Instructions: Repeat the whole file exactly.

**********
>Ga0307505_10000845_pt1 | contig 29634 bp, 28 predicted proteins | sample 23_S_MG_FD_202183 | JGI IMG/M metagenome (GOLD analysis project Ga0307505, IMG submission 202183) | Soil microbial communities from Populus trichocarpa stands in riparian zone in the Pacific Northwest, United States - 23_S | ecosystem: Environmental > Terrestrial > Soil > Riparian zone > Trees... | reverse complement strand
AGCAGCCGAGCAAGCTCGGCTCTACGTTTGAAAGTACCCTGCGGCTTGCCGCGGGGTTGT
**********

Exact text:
>Ga0307505_10000845_pt1 | contig 29634 bp, 28 predicted proteins | sample 23_S_MG_FD_202183 | JGI IMG/M metagenome (GOLD analysis project Ga0307505, IMG submission 202183) | Soil microbial communities from Populus trichocarpa stands in riparian zone in the Pacific Northwest, United States - 23_S | ecosystem: Environmental > Terrestrial > Soil > Riparian zone > Trees... | reverse complement strand
AGCAGCCGAGCAAGCTCGGCTCTACGTTTGAAAGTACCCTGCGGCTTGCCGCGGGGTTGT